The boiler looks like brass?

thanks all for your help

Paul,just a thought,you suggested using water with starch in it,what about the addative you can use to put in the water system of a car to seal leaking cylinder heads,would that be worth a try?

Ian S C13/06/2018 11:25:39
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6776 forum posts
224 photos

A club boiler inspector probably won't inspect boilers of non club members.

Ian S C

FMES13/06/2018 12:14:06
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445 forum posts
1 photos

Terry, where are you?

Terry Chapman13/06/2018 13:12:50
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35 forum posts
Posted by FMES on 13/06/2018 12:14:06:

Terry, where are you?

Hi,Im in Stevenage

Nigel Bennett13/06/2018 14:49:03
245 forum posts
6 photos

Terry

If you want a boiler certificate for it, you will have to join a club. The various Associations/Federations to which clubs are affiliated have an arrangement with Royal & Sun Alliance to certify boilers, but you must be a Club member for it to work. Even if you have a valid boiler certificate but are not a bona fide club member, the certificate and its covering insurance will be invalid.

Obtaining an independent certificate from somebody else would be nigh on impossible. Where, they would ask sternly, are your certificates of conformity for the materials used in the boiler construction? Where, they would continue, are your calculations for the design of the boiler? Etc, etc. Don't go there. It would cost you a fortune anyway.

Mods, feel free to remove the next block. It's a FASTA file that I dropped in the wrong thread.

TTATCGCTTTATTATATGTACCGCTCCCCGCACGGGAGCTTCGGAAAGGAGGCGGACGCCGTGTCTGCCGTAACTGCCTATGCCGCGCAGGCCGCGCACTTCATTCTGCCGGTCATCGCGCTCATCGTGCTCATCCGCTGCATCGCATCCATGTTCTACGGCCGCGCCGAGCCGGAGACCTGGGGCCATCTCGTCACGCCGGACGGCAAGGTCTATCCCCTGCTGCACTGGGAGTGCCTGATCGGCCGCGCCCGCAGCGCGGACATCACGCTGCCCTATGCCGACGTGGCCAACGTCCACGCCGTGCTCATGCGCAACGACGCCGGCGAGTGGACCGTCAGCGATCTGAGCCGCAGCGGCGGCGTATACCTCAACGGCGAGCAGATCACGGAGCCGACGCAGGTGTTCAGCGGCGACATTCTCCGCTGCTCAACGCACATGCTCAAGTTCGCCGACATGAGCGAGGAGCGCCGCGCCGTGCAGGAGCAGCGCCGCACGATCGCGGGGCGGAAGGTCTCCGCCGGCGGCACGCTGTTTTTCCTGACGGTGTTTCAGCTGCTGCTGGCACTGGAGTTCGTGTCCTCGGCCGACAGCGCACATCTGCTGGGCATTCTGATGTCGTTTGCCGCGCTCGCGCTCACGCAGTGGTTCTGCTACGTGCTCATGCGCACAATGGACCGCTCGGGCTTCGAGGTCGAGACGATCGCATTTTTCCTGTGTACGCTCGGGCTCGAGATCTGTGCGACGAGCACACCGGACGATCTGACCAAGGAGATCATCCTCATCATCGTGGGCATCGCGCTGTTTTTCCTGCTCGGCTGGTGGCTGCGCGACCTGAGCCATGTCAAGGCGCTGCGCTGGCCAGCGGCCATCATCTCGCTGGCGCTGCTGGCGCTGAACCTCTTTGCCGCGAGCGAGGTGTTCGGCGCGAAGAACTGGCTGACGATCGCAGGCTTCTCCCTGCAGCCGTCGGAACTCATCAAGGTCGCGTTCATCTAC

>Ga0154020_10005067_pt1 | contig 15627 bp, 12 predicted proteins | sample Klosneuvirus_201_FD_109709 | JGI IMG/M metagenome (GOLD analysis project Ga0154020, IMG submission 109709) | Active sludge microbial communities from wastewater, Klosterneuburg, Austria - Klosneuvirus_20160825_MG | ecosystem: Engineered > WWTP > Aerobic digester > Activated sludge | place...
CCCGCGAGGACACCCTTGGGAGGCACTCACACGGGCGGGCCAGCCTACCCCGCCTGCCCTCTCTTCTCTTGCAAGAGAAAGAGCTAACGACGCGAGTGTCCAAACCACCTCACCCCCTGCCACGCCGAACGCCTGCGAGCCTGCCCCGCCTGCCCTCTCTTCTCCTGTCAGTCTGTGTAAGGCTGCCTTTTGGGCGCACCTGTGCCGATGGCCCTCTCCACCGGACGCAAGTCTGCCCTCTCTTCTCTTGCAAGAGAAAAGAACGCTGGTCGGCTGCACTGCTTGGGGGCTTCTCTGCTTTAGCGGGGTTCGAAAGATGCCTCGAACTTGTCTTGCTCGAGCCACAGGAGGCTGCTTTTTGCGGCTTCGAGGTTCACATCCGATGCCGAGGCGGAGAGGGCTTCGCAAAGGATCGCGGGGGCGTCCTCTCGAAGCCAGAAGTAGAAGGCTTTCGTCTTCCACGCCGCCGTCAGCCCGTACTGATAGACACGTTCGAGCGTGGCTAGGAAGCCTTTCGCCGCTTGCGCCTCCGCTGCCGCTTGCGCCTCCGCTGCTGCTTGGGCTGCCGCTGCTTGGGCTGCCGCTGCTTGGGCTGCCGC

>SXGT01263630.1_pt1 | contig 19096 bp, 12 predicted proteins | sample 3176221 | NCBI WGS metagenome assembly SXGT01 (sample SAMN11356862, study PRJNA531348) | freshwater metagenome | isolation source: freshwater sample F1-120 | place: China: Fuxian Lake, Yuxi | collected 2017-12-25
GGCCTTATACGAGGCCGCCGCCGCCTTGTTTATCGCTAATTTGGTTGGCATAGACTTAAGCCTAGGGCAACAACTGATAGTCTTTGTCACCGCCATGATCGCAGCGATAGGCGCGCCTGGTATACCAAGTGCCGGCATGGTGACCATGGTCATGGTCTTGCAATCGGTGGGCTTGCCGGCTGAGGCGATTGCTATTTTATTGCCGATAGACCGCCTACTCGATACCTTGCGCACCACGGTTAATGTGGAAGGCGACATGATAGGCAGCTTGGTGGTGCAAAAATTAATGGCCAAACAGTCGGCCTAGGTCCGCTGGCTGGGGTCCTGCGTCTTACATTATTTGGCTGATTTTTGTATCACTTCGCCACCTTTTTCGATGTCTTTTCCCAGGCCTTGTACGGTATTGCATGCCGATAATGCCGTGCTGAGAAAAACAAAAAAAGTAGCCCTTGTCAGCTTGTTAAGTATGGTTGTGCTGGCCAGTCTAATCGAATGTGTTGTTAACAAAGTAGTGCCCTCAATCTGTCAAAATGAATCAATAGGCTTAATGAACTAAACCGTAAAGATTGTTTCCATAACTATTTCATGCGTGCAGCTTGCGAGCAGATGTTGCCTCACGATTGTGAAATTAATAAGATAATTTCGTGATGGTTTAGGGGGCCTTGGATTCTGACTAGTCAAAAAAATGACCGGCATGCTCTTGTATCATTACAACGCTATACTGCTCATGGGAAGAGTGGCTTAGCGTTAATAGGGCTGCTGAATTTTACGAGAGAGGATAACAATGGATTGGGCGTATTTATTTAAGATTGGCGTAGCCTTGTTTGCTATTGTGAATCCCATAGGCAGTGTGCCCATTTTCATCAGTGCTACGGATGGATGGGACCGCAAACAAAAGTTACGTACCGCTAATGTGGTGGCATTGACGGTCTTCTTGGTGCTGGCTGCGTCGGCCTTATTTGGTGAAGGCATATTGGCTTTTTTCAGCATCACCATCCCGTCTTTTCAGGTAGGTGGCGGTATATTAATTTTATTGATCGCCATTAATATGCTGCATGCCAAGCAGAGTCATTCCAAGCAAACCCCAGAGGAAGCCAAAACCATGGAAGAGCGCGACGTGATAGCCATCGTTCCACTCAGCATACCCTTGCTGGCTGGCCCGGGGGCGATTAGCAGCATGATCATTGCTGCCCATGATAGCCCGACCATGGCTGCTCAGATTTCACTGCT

Provided the club boiler inspector is happy with it, (and if the boiler has any brass in it he won't be), then he may be satisfied with just a small weep or else ask for it to be expanded in place (tapered drift should do it as it's annealed - but don't overdo it) or else as suggested before, run some Comsol around the joint. If you try to silver-solder it then as said previously, you'll have problems with it because a) it probably won't run as it's already got nasties in the joint and b) you'll probably start melting and cracking adjacent joints. Also c) you'll need something special in the way of torches to get into that tiny firebox to put enough heat into it. Luckily it's one of the lower tubes, so you may be OK

A good seeing-to of the affected area with a bead blaster immediately before trying any kind of soldering operation would be your best bet. But bear in mind that bead-blasting might actually remove some bits of gunge on an adjacent tube and cause that one to leak... Good luck.